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Corbett: No Wisconsin-Style Showdown in PA

“This is Pennsylvania. Not Wisconsin,” administration spokesman Kevin Harley stated.

The current uproar in Wisconsin and now in Ohio have Pennsylvanian unions, along with labor groups across the country, banding together in protest to fight against measures like that of Wisconsin Governor Scott Walker, who they accuse of setting out to ‘destroy unions’ and believe that taking away from organized workers will hurt the middle class.

Gov. Walker’s bill, which was passed in the Wisconsin state Assembly, would eliminate union workers’ collective bargaining rights as well as ask them to pay more into their own benefits. The governor’s efforts have been halted by Senate Democrats who fled the state in order to avoid voting on the bill. If the bill passes, Walker believes that over the next two years it could help close a budget gap of $3.6 billion.

As an attempt to stop Wisconsin-style legislature from happening in Pennsylvania, union workers are asking Gov. Corbett to not follow in Gov. Walker’s footsteps and plans on putting on the pressure if he so does. It is estimated that almost eight out of ten state government employees belong to a labor union, making Pennsylvania just as strong of a labor state as Wisconsin, if not stronger.

When asked about duplicating any of Gov. Walker’s plans for unions, Gov. Corbett said that he’s not considering it for his budget. Corbett would however support a Right to Work bill, which labor groups strongly oppose. Harley said that Corbett would not try to pass a bill in PA that would repeal collective bargaining rights, something that has been supported by Act 195 for the past 40 years.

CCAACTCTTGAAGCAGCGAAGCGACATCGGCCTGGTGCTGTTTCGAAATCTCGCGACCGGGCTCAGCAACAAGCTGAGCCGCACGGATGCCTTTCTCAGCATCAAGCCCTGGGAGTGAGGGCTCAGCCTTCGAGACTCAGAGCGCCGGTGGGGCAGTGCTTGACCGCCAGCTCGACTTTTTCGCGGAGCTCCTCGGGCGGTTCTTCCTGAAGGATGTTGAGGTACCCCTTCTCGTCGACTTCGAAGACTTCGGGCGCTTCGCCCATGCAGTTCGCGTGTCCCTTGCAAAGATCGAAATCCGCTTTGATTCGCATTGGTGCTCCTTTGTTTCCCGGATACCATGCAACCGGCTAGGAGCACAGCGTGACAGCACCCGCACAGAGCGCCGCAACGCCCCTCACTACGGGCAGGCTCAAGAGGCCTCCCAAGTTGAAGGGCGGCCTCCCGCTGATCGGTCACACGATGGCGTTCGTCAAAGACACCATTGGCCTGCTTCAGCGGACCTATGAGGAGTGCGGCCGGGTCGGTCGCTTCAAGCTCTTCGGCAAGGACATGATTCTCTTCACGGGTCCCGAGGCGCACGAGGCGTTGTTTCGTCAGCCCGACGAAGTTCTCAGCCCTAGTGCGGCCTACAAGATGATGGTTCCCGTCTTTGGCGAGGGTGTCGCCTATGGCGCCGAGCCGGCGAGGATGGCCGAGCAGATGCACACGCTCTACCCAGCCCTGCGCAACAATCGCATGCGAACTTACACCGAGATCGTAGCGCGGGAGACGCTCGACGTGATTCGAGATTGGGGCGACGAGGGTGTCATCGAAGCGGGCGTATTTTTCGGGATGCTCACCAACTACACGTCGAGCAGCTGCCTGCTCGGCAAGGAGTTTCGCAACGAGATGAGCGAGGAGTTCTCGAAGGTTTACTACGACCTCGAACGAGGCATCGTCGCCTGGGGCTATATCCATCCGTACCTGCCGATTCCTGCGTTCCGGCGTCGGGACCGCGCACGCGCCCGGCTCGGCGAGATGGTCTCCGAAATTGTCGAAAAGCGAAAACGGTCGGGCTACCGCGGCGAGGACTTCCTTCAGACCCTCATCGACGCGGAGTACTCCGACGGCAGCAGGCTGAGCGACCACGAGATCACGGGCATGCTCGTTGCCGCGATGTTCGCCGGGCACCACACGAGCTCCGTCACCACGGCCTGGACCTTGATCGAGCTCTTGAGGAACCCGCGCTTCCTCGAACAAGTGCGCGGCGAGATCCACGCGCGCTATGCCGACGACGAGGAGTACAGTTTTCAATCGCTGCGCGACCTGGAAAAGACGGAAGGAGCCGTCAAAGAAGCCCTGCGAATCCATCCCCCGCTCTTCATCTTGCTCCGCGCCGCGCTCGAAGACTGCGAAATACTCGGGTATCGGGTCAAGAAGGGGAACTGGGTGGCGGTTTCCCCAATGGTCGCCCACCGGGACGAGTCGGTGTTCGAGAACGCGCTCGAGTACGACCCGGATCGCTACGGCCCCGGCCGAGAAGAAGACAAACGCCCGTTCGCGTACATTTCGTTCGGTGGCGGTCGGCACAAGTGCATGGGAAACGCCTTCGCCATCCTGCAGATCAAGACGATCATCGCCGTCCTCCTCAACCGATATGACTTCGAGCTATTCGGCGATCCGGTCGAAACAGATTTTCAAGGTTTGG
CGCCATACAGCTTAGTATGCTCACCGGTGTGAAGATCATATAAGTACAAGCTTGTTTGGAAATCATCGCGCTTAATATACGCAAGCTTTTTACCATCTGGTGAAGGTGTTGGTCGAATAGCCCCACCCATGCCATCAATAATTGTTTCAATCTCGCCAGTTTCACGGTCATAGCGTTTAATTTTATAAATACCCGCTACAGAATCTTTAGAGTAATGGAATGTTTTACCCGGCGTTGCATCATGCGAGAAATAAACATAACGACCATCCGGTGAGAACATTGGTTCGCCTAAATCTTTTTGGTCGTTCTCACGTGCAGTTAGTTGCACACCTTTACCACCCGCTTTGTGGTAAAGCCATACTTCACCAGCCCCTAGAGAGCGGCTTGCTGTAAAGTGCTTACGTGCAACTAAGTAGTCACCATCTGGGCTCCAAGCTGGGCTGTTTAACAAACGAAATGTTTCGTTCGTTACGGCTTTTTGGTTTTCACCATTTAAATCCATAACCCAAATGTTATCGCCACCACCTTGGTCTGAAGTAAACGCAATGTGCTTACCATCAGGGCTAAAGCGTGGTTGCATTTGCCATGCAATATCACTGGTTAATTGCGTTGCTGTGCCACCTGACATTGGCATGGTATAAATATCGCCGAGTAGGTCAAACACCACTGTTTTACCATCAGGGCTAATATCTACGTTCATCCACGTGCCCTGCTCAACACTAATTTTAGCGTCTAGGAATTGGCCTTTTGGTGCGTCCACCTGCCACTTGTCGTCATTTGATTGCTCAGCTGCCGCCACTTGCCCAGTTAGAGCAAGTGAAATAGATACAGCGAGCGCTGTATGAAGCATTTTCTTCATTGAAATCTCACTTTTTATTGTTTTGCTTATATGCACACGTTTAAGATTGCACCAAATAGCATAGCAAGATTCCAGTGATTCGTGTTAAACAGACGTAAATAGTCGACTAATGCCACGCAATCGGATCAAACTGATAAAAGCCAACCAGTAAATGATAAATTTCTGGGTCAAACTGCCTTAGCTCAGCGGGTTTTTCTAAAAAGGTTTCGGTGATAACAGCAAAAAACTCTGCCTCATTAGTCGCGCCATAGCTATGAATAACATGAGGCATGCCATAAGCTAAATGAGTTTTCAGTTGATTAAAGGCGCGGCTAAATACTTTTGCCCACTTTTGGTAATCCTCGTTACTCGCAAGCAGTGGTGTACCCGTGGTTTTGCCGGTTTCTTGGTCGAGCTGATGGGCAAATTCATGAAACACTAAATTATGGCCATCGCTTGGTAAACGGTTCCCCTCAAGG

Union members’ benefits like pensions and healthcare represent a significant of the budget, and with the state deficit reaching over $4 billion dollars, cutting union benefits is a considerable possibility. Corbett plans on negotiating with most of the state’s unions that are trying to push for a one year extension for their current contracts that are up June 30th. Negotiations will be especially difficult for teacher unions. Currently, 37 states have legislature that bans teacher strikes and Corbett is not opposed to enacting the same legislature in Pennsylvania.

Corbett will present his budget proposal this Tuesday, March 8th.

5 Responses

  1. Smart move Governor Corbett. Any thinking person knows that public employees and their unions have not caused the budget deficits in Pennsylvania or any of the other states but working with them can help in finding solutions. For those interested in the facts Pensions are not a subject for collective bargaining in Pennsylvania. State and school employee pensions are controlled exclusively by the general assembly not contract negotiations. If you are middle class, working class, working poor, poor, conservative, liberal, libertarian or progressive you should be concerned about the assault on the existence of Unions. At this point in time in our political history the only counterbalance to absolute corporate control of our political process is organized labor. I would remind you of an old saying “power corrupts absolute power corrupts absolutely”

  2. Unfortunately, the governor of PA does not have the integrity or fortitude of the governors in Wisconsin and Ohio. The city of Philadelphia is run by union thugs and the thuggery has metastasized throughout the entire state.

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  • Understanding that basic education funding should/will be first, what should be the next highest priority for the General Assembly?


    • Raising The Minimum Wage (25%)
    • Legalizing Adult-Use Marijuana (24%)
    • None of the above. Something Else. (20%)
    • Economic Development (14%)
    • Higher Education (8%)
    • Public Transportation (8%)
    • Workforce Opportunities and Innovation (2%)

    Total Voters: 51

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